The Scorpion and the Fox

Once upon a time a Fox, traveling from one place to another, came upon the bank of a river. The current was steady and not too swift, and there was no bridge in sight.

As it approached, a Scorpion hailed it from the stones by the water’s edge. “Well met, friend Fox!” it cried, waving a pedipalp. “Do you also seek to cross this river?”

“I do,” replied the Fox, “but I am of a mind to do it alone. Your kind carries a mighty poison in its tail, and if you were to sting me with it, I should drown.”

“But that would be the most foolish thing I could do,” the Scorpion argued. “If you were to drown, I would drown with you, and we would both be lost.”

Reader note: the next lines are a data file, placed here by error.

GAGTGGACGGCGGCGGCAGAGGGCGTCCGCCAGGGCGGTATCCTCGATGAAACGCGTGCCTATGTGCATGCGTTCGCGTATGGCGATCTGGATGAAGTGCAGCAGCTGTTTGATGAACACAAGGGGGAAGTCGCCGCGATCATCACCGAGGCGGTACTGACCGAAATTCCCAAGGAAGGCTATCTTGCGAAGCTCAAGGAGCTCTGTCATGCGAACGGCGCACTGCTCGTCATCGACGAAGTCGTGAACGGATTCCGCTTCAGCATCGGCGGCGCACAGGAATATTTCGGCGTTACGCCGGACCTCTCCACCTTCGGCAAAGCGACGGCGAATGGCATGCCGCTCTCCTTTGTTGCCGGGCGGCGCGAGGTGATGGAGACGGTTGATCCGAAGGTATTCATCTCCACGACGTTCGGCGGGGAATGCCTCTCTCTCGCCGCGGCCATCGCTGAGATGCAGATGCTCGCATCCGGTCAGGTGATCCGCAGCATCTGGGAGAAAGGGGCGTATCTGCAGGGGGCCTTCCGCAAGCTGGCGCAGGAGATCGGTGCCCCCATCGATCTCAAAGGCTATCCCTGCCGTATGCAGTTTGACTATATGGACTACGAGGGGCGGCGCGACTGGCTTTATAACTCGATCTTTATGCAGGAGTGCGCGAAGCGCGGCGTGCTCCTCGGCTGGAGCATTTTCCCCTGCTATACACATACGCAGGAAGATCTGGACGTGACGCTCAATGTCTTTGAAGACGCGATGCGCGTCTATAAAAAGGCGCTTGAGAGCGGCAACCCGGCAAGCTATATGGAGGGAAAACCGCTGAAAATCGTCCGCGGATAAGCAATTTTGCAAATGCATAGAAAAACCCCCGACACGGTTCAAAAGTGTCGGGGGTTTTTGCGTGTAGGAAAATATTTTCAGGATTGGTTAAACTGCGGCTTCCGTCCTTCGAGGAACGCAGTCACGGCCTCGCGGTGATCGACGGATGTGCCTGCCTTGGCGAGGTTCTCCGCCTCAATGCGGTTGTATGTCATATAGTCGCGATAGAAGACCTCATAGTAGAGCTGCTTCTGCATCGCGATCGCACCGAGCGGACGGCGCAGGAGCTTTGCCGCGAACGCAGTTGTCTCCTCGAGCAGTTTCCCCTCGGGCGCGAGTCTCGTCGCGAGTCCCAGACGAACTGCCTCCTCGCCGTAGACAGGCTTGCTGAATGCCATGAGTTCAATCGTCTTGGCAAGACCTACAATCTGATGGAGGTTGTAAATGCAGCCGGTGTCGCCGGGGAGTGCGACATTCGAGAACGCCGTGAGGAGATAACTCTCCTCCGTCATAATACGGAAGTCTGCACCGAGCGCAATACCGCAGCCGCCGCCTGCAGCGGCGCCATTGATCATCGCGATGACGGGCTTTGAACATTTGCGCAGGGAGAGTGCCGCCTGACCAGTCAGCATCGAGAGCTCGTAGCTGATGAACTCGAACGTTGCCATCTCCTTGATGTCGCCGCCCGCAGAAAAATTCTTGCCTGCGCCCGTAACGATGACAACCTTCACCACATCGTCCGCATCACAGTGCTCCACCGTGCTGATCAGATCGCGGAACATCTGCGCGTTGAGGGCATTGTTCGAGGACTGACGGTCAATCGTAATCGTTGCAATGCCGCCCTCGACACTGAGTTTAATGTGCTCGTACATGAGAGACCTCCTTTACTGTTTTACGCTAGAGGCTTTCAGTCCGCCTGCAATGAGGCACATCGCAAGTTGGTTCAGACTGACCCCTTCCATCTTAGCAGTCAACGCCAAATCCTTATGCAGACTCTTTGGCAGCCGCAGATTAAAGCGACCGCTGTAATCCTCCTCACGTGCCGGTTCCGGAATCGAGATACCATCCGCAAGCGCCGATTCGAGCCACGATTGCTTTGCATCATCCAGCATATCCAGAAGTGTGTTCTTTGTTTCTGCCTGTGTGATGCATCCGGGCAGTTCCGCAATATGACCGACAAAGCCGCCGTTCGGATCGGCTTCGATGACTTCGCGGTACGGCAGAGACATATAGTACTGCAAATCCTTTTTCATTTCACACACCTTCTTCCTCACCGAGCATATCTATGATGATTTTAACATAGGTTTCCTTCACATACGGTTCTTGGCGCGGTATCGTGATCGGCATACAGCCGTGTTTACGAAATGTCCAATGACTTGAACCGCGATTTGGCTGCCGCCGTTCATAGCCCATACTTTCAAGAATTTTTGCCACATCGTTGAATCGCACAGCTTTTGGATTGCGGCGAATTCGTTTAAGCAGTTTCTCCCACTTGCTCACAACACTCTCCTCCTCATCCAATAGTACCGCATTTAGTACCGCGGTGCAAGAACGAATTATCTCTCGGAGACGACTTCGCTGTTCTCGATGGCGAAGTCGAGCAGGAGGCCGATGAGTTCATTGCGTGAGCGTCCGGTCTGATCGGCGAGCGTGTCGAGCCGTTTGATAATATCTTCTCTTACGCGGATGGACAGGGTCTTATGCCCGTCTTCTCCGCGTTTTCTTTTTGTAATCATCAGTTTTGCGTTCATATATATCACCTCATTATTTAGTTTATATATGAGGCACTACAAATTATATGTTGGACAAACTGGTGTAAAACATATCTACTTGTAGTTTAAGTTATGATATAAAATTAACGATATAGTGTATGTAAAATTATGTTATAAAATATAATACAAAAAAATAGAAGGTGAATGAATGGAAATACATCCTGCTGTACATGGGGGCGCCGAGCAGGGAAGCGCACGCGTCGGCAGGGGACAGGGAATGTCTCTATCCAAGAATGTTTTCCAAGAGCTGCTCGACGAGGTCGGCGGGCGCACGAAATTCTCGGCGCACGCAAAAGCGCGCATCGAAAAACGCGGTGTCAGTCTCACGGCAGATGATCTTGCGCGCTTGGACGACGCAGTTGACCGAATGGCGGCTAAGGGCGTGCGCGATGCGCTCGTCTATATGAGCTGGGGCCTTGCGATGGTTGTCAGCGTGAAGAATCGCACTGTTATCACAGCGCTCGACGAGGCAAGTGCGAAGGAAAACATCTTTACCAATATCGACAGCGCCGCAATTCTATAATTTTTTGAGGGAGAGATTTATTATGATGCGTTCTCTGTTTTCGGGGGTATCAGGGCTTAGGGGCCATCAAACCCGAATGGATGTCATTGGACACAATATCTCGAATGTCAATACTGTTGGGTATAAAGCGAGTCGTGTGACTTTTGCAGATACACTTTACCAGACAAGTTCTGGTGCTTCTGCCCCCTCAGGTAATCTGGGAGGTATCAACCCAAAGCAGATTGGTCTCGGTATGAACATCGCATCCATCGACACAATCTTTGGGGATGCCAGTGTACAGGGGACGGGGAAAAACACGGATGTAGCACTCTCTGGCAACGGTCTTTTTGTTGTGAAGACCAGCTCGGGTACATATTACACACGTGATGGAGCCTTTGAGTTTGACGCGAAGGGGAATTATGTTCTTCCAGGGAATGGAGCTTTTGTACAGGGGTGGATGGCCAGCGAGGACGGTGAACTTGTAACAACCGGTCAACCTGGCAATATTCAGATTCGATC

“You have a point,” conceded the Fox. “Here, hop onto the tip of my nose, as my long muzzle will be the driest place for you during our crossing.”

The Scorpion did so, and the Fox waded into the water and began to swim. As it paddled, it sighted down the line of its muzzle, the far bank blurry and indistinct at first. The closer they drew to the other side, the clearer it became. In the meantime, the Fox kept its eye on the Scorpion like a hunter sighting with a rifle.

Suddenly, about halfway across the river, the Scorpion raised its tail in an imposing arc. Instantly the Fox thrashed its head from left to right, breaking the Scorpion’s foothold on its nose and tossing it into the water.

“Treachery!” cried the Scorpion, paddling furiously. “I never stung you! I only raised my tail!”

“Yeah,” called the Fox over its shoulder as the Scorpion sank below the surface, “but I heard the story about the Frog, shithead.” And it paddled the rest of the way across the river, shook the water out of its fur, and continued on its way.

Meredith L. Patterson

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I build things with language. Some of them are even in words.